Forget the denials, reduce the appeals
The U.S. Senate Finance Committee heard testimony and expressed dismay yesterday about the humongous backlog of appeals at the Office of Medicare Hearings and Appeals (OMHA), now totaling over 870,000 appeals, according to testimony of Chief Administrative Law Judge Nancy Griswold, as of April 28, 2015. The hearing included statements by several Senators and testimony from two Medicare claims administrators, plus Judge Griswold. No providers were heard from during the hearing.
By the end of the hearing, it was obvious that the Senators — with one notable exception, see below — as well as the three witnesses testifying, were all of the opinion, spoken or not, that the main problem with the “appeals system” is the fact that too many appeals are being filed, particularly by healthcare providers. It reminded this reporter of an old narcissistic joke: “The United Nations would be a great thing if they’d just get rid of all those foreigners.” Isn’t the reason you have an appeals process is to file appeals?
Not a single comment spoke to the deeper issue that causes so many appeals: erroneous denials. The proof of that assertion is that in 2013, when over 384,000 appeals were sent to OMHA (per Judge Griswold’s testimony), 77% of those denials were overturned or remanded, after being considered improper by an Administrative Law Judge (ALJ). In fact, using numbers from both CMS and OMHA, 55.8% of all denials made by Recovery Audit Contractors (RACs) were improper.
Do we know the root cause of the backlog?
So are those denials the cause of the backlog instead of the appeals? The root cause is actually the Fee-for-Service system itself. We’ve commented before about what our world will be like without such a system. Regardless, all payors are moving toward bundling and outcome-based payments. So the system will change, eventually, just not while we’re young. In the meantime, the appeals system is certainly broken and in need of some kind of action. Hence, the Senate hearings.
The Hearing & Testimony
Opening statements were given by Committee Chairman Senator Orrin Hatch (R-Utah) and by Ranking Member Senator Ron Wyden (D-Oregon).
Testimony was given by:
- Sandy Coston, CEO and President, Diversified Service Options, Inc., of Jacksonville, Florida. (aka First Coast Service Options, a MAC)
- Thomas Naughton, Senior Vice President, MAXIMUS Federal Services, Inc., Reston, Virginia. (a Qualified Independent Contractor, or QIC)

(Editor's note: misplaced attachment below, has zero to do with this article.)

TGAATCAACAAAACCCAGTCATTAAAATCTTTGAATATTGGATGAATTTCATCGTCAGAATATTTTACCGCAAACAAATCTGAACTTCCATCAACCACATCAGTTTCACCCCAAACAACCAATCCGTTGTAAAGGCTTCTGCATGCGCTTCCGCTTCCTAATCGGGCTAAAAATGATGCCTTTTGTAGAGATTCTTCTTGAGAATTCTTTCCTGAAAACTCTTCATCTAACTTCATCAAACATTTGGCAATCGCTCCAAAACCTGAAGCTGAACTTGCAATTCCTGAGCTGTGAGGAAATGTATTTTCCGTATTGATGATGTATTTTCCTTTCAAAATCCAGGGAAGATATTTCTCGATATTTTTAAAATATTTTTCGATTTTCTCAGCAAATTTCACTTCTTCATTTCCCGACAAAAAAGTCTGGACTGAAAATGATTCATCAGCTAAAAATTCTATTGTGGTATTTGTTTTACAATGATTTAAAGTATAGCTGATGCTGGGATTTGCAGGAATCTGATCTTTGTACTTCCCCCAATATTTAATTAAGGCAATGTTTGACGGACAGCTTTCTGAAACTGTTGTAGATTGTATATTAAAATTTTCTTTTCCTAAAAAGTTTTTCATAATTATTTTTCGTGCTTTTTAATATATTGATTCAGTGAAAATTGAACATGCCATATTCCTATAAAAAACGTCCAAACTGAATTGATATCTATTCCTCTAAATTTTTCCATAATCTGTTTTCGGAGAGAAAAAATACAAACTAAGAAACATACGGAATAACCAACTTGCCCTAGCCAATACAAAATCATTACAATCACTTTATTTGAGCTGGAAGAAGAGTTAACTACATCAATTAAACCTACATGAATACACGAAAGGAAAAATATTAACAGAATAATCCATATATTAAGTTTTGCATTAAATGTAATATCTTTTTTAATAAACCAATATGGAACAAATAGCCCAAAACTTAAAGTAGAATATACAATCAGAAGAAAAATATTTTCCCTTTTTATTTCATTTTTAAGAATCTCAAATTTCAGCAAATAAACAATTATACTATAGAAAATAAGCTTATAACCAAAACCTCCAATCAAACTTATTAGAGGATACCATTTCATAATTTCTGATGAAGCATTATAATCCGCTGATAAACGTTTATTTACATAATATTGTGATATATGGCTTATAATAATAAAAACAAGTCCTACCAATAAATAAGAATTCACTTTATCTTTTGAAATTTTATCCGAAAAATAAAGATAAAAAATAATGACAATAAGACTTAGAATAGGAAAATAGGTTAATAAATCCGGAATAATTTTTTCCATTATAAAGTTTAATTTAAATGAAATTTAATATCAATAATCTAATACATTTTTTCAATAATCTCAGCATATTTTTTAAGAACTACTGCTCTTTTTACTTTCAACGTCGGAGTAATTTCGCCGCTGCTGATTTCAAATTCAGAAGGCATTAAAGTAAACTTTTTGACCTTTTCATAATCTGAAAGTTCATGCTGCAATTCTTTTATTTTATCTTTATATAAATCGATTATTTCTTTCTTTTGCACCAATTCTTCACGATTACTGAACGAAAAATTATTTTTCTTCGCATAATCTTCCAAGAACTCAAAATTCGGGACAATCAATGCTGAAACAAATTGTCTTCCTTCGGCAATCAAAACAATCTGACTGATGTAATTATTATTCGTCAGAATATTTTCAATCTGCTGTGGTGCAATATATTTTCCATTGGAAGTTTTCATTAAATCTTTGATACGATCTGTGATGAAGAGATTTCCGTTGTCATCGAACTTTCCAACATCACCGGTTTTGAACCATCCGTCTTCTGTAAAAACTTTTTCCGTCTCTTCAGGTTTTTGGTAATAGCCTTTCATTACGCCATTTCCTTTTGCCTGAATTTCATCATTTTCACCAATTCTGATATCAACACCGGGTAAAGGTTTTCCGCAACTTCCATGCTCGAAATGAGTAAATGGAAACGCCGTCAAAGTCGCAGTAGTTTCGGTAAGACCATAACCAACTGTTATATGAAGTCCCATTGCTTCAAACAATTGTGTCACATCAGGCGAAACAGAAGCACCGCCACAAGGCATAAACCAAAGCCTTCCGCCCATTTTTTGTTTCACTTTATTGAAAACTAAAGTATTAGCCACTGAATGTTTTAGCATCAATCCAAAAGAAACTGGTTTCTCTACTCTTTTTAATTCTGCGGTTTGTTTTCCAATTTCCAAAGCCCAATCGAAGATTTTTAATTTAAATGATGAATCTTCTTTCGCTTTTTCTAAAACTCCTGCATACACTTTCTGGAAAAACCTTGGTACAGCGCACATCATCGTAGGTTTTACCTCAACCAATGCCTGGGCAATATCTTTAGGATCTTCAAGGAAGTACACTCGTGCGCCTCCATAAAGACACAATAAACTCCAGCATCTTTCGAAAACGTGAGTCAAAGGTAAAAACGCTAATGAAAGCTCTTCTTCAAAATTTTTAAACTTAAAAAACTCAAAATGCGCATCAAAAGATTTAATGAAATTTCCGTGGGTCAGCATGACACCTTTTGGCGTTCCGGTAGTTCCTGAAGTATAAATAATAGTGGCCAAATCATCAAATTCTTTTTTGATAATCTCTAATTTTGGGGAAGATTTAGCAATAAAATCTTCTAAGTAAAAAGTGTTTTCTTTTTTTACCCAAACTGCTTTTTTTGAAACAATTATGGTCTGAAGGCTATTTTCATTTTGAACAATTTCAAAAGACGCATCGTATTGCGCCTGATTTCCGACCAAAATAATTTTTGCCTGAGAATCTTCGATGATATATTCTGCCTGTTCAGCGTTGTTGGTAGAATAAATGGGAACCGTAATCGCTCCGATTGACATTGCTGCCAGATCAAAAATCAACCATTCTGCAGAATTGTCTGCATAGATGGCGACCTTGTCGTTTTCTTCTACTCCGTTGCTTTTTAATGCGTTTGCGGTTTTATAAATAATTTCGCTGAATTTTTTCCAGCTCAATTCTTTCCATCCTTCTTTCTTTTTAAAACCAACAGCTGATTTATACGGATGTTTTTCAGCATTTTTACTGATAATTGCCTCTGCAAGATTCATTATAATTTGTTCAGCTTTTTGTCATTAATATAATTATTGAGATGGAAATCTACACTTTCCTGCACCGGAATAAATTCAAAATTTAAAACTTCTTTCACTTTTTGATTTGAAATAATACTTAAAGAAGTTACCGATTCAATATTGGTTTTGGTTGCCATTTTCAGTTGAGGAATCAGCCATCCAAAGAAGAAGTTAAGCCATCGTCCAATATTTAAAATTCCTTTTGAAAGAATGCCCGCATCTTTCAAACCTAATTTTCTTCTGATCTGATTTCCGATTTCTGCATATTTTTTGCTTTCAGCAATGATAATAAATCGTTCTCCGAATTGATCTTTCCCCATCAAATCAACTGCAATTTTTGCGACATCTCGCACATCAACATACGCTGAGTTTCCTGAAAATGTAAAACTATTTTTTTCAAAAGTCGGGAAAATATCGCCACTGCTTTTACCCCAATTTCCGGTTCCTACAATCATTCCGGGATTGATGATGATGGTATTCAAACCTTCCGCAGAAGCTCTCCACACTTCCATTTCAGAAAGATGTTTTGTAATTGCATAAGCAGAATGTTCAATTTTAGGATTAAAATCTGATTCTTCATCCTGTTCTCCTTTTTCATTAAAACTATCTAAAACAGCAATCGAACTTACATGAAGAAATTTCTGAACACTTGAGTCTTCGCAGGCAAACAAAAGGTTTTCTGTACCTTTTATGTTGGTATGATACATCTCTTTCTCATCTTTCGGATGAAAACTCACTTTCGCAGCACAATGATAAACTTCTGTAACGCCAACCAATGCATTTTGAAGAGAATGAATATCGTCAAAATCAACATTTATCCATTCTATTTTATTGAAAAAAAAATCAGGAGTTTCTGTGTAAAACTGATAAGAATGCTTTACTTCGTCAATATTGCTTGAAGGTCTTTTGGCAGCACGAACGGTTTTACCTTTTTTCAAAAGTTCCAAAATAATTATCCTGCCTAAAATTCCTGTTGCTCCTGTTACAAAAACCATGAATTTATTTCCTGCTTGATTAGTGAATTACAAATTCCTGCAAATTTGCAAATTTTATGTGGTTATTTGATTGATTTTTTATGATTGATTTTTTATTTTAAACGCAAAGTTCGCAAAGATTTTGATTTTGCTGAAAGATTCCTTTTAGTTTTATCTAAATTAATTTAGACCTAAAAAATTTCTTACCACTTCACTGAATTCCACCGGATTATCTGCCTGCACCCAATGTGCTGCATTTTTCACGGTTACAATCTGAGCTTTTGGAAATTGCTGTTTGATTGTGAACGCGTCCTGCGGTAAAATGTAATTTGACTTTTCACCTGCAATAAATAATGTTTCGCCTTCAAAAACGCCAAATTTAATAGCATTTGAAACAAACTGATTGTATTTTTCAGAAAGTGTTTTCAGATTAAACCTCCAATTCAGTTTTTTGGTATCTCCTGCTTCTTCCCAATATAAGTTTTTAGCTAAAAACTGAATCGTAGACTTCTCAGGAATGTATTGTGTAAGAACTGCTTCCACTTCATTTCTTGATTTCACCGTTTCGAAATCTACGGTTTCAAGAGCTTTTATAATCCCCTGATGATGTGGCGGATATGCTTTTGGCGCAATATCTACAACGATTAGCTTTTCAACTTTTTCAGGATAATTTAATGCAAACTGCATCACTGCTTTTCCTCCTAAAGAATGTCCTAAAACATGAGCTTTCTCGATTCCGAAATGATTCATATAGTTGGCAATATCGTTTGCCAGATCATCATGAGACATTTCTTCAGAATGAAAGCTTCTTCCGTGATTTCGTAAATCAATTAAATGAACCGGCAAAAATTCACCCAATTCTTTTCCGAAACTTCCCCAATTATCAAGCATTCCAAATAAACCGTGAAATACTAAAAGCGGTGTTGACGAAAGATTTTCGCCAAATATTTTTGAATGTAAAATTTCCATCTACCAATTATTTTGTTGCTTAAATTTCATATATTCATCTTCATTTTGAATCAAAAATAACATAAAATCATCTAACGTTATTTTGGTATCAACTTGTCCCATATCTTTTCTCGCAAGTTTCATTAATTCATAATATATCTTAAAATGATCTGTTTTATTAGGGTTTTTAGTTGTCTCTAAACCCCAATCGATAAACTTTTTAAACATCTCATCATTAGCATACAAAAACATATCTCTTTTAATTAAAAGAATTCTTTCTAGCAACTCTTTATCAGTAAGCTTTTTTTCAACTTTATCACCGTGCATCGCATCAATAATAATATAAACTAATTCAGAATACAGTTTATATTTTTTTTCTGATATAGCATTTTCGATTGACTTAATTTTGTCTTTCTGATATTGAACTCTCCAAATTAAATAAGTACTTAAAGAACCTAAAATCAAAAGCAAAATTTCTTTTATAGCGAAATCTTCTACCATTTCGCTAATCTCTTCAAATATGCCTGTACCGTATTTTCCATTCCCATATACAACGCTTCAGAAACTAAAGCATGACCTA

- The Honorable Nancy Griswold, Chief Administrative Law Judge, Office of Medicare Hearings and Appeals, United States Department of Health and Human Services, Washington, DC.
The complete video record of the hearing can be found here, on the Senate website. Links to the testimonies in PDF form are at the end of this article. Below, we provide some short clips as highlights.
Two main recommendations but no surprises
There were no real surprises in the testimony yesterday, but there were some memorable highlights from the 90-minute hearing, and we have included them below for your convenience.
One of the suggestions offered by OMHA to reduce the number of appeals receipts is to charge a filing fee when submitting an appeal. The fee would be refundable for favorable appeals. While the concept of paying fees for filing an appeal or lawsuit in a court of some kind is not at all unusual throughout the country, this would be unprecedented for Medicare appeals. While the fees charged in small cities may be small ($5 to $50 in Harris County, Texas), the total could quickly add up, and there is no mention of being “refundable” if your case is won. Also, the fees in a city like New York City start at $210, just to get an index number, which puts you in line to come before a judge. So the concept and process is pretty ubiquitous: you have to pay to file a claim/lawsuit in our court system.
The Filing Fee at OMHA
This first clip includes Judge Griswold talking about how a refundable filing fee would reduce the number of appeals “coming in the door” and you’ll hear her declare that only five (5) appellants filed over 50% of the appeals filed in FY2015 to date (7 months).
Logic? In this city?(I didn’t say it… the Senator did!) This clip presents the most interesting comment made by one of the Senators, during the hearing, and we hear Ms. Coston suggesting that all evidence be included at the first appeal level, to provide the MAC with the same evidence usually seen by an ALJ.
“Gamers” liveIn this next clip, Senator Wyden speaks to his belief that “most providers are honest” but that a small percentage are “gaming” the system. Again, while I would not deny that small number of providers are indeed gaming the system, the underlying belief of the Senator and all the others is that it is the providers, albeit a small percentage, who are the problem, while the system is fine.